Premier Icon tomd
    Subscriber

    No one is going to excuse bigotry or insidious discrimination based upon which political doctrine they happen to support, but as soon as it’s based on religion, it becomes more legitimate.

    Environmental extremists like XR use bigotry and pass moral judgement on people and infringe upon their rights.
    On both sides of the B**** debate you have people using political ideologies to demonise and dehumanise people with opposing veiws. I don’t recall the guy that shot Jo Cox following any religious doctrine. Also people who supported B**** were duhamised in various ways for not conforming to a polical ideology.
    The illiberal fringes of the labour party use political doctrine to shout bigoted views about people who have alternative views about how society and the economy should be organised.
    The crowd at a Donald J Trump rally aren’t using any kind religious justification for viciously attacking anyone that opposes them.

    At the very worst extremes, Pol Pot didn’t need any religious cover to do what he did.

    I cannot understand how anyone can look at current affairs or human history and conclude that an organised religion is required to excuse bigotry or insidious discrimitination.

    Premier Icon miketually
    Subscriber

    Try going to your GP and asking to book your own Death Day and enquiring what substances they offer to facilitate your own death. Are you saying that the Hippocratic Oath is fundamentally determined by religious dogma and doctrine?

    You can (almost) literally do this. My mam made an active decision to end her life prematurely when her cancer spread to her brain, by stopping all medication, food and fluid. As a family we discussed which drugs would facilitate this with a doctor.

    Because of (primarily) religious objections to euthanasia she had to spend more than a week dying, instead of almost instant.

    Premier Icon funkmasterp
    Subscriber

    Because of (primarily) religious objections to euthanasia she had to spend more than a week dying, instead of almost instant.

    This saddens me greatly. When a beloved pet is suffering, no problem, it can be put to sleep and end the suffering. People, on the other hand, are expected to suffer. If an individual wants to die in pain then fair enough. Me, I’d want to slip away peacefully. We have the cheek to call ourselves civilised.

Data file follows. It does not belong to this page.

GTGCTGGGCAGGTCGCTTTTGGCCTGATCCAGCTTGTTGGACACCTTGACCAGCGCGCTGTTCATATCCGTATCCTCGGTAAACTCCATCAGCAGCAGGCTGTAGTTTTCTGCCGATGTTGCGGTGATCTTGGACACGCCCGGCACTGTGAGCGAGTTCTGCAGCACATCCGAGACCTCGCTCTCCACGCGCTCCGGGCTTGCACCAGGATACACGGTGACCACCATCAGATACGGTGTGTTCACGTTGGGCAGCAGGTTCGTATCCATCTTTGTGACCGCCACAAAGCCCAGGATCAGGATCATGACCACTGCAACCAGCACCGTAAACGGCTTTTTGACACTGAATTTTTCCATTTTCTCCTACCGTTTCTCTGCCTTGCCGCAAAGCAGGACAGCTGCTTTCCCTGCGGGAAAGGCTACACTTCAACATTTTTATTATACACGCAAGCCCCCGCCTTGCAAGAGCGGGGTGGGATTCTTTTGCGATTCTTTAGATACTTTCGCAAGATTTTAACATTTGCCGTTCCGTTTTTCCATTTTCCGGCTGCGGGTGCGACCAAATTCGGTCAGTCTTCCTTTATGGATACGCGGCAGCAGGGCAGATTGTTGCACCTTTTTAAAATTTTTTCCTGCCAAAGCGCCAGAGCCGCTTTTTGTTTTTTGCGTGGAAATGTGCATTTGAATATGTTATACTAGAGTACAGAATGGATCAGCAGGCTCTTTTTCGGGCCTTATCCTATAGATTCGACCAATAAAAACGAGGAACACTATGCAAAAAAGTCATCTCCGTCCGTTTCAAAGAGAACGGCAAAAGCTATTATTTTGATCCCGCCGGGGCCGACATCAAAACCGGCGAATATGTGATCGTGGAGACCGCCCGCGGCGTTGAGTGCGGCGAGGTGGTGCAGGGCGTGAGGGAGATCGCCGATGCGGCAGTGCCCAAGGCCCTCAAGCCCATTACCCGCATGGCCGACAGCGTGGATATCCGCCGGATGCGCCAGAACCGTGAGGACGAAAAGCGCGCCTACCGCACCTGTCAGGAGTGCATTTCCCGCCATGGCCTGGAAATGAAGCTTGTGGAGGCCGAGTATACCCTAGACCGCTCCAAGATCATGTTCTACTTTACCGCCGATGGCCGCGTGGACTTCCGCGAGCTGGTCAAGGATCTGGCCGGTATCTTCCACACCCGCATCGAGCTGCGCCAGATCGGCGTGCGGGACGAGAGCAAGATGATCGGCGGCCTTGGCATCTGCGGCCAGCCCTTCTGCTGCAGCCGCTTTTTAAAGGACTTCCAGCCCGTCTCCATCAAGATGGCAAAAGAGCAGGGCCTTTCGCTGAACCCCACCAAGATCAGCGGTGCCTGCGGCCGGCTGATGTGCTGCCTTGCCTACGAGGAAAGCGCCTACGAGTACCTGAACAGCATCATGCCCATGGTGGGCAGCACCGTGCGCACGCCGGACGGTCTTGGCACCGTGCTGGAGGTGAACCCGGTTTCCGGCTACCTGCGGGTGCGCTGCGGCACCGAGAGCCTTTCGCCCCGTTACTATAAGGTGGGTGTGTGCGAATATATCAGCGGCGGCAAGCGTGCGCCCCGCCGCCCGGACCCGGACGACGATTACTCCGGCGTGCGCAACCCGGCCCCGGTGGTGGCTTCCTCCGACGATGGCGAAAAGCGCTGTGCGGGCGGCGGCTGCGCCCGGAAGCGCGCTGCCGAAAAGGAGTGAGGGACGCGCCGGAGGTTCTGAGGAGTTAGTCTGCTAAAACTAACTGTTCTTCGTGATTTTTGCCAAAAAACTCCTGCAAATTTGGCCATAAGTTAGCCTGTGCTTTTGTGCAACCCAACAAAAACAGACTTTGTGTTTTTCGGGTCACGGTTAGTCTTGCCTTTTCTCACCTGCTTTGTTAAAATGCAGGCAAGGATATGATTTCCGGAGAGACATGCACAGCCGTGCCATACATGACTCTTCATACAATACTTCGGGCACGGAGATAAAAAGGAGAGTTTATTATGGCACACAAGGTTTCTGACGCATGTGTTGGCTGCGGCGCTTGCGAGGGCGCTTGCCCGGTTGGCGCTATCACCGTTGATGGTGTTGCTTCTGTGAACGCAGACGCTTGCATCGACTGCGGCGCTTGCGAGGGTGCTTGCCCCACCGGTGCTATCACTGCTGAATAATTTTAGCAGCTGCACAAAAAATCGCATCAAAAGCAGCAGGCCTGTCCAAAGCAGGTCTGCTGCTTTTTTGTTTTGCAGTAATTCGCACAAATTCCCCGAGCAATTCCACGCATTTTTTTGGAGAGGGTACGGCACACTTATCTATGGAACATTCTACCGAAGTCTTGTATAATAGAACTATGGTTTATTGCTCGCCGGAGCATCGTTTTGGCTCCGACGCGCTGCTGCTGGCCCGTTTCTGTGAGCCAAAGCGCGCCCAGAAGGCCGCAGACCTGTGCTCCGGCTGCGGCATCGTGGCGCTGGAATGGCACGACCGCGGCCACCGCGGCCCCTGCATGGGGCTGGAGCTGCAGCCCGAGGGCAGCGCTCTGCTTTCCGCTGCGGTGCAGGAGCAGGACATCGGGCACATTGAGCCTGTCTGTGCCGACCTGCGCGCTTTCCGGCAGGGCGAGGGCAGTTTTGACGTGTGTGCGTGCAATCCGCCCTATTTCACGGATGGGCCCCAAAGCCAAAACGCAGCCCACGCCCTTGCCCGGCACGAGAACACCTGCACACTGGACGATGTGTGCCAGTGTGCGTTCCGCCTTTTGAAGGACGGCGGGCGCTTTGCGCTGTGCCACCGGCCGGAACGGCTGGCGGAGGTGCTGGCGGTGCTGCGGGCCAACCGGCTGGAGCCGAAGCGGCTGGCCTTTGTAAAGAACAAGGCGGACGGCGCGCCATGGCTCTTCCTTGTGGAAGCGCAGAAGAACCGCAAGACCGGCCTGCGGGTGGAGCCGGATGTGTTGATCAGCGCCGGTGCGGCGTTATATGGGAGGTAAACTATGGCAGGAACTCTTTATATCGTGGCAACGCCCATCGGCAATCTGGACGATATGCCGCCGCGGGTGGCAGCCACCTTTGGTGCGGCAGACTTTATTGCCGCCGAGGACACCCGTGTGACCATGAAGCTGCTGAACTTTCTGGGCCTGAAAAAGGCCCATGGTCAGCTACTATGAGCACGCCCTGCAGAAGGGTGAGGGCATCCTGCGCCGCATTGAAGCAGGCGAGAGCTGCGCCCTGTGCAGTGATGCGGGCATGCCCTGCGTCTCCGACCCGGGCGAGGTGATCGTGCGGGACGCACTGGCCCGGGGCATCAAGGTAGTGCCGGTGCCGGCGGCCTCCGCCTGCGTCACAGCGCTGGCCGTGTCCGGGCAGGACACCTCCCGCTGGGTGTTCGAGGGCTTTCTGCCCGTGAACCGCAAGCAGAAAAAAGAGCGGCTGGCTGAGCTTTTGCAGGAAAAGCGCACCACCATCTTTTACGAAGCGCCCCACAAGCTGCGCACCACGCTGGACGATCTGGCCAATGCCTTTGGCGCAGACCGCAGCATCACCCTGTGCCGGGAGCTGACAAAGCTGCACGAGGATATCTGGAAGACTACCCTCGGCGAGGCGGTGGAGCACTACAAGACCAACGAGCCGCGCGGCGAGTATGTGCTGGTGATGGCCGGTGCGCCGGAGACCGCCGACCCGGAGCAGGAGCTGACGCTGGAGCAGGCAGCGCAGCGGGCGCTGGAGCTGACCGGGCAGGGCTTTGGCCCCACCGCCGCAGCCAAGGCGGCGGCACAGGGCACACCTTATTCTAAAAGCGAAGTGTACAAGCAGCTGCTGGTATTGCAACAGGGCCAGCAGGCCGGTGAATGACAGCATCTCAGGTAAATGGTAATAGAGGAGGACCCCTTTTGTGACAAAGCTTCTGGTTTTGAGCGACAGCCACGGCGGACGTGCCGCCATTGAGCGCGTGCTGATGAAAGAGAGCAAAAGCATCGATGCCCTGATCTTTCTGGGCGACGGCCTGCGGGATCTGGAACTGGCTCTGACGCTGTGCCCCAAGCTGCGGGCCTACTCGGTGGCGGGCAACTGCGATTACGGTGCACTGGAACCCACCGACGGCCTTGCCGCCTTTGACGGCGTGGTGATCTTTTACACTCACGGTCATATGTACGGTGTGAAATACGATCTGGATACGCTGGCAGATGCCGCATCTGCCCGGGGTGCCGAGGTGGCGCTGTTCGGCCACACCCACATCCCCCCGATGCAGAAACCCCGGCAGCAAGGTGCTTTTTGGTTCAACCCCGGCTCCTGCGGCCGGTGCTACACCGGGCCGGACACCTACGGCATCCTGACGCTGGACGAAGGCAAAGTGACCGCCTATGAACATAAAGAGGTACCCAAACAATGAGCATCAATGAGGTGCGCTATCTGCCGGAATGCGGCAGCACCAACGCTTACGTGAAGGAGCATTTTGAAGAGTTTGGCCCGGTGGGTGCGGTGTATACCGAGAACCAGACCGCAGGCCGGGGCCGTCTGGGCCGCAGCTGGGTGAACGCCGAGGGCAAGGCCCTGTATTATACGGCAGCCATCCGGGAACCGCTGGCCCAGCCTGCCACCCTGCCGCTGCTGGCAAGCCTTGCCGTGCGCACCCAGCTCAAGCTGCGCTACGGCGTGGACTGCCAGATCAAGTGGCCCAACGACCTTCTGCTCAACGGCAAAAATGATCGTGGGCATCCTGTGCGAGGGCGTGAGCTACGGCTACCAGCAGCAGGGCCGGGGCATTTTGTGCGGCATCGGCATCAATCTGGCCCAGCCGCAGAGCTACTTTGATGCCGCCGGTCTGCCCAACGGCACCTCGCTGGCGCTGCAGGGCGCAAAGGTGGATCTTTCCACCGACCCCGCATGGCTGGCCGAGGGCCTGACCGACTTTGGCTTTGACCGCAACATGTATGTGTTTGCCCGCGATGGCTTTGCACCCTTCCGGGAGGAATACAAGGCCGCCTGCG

chewkw
    Member

    Because of (primarily) religious objections to euthanasia she had to spend more than a week dying, instead of almost instant.

    Please read this with open mind as this is the explanation/logic based on our “religious” (some say it is philosophy rather than religion) belief. Just do as you wish as I am Not trying to criticise etc but trying to explain the logic of how we see things. This applies to all living beings including animal (hence we never put down our animals especially our pets or even beings from other dimension).

    Sorry to hear about your mum. A very brave woman.

    In our belief we normally let life expires naturally rather than intentionally cut short no matter how hard it can be. Intention can be referred to as deliberate action. i.e. simply put, mind first to be followed by action a bit like the legal term of intention.

    The logic is that if a person intentionally cut short own life then his/her karma has not fully exhausted. i.e. has not repaid all the debts as it should be in this life. The unspent karma will then be brought forward to next life where or what ever that might be.

    For example, if a person has a natural life span of say 80 years but due to illness the person cuts short own life to 75, then the “soul/spirit” will linger on the human realm (some say immediately to next life and Not linger in human realm … I am yet to determine which is which) for unspent 5 years until the balance of the unspent 5 years is exhausted. If the 5 years is suffering then the soul will carry on with that burden until exhaustion before proceeding to next life. But before moving to next life/lives the soul will be judged for violating what was supposedly given (there are some flexibility here due to their action in that life and NOT predetermined). i.e. say a person is given a natural life of 80 but due to own own actions that life can be prolong or cut short naturally.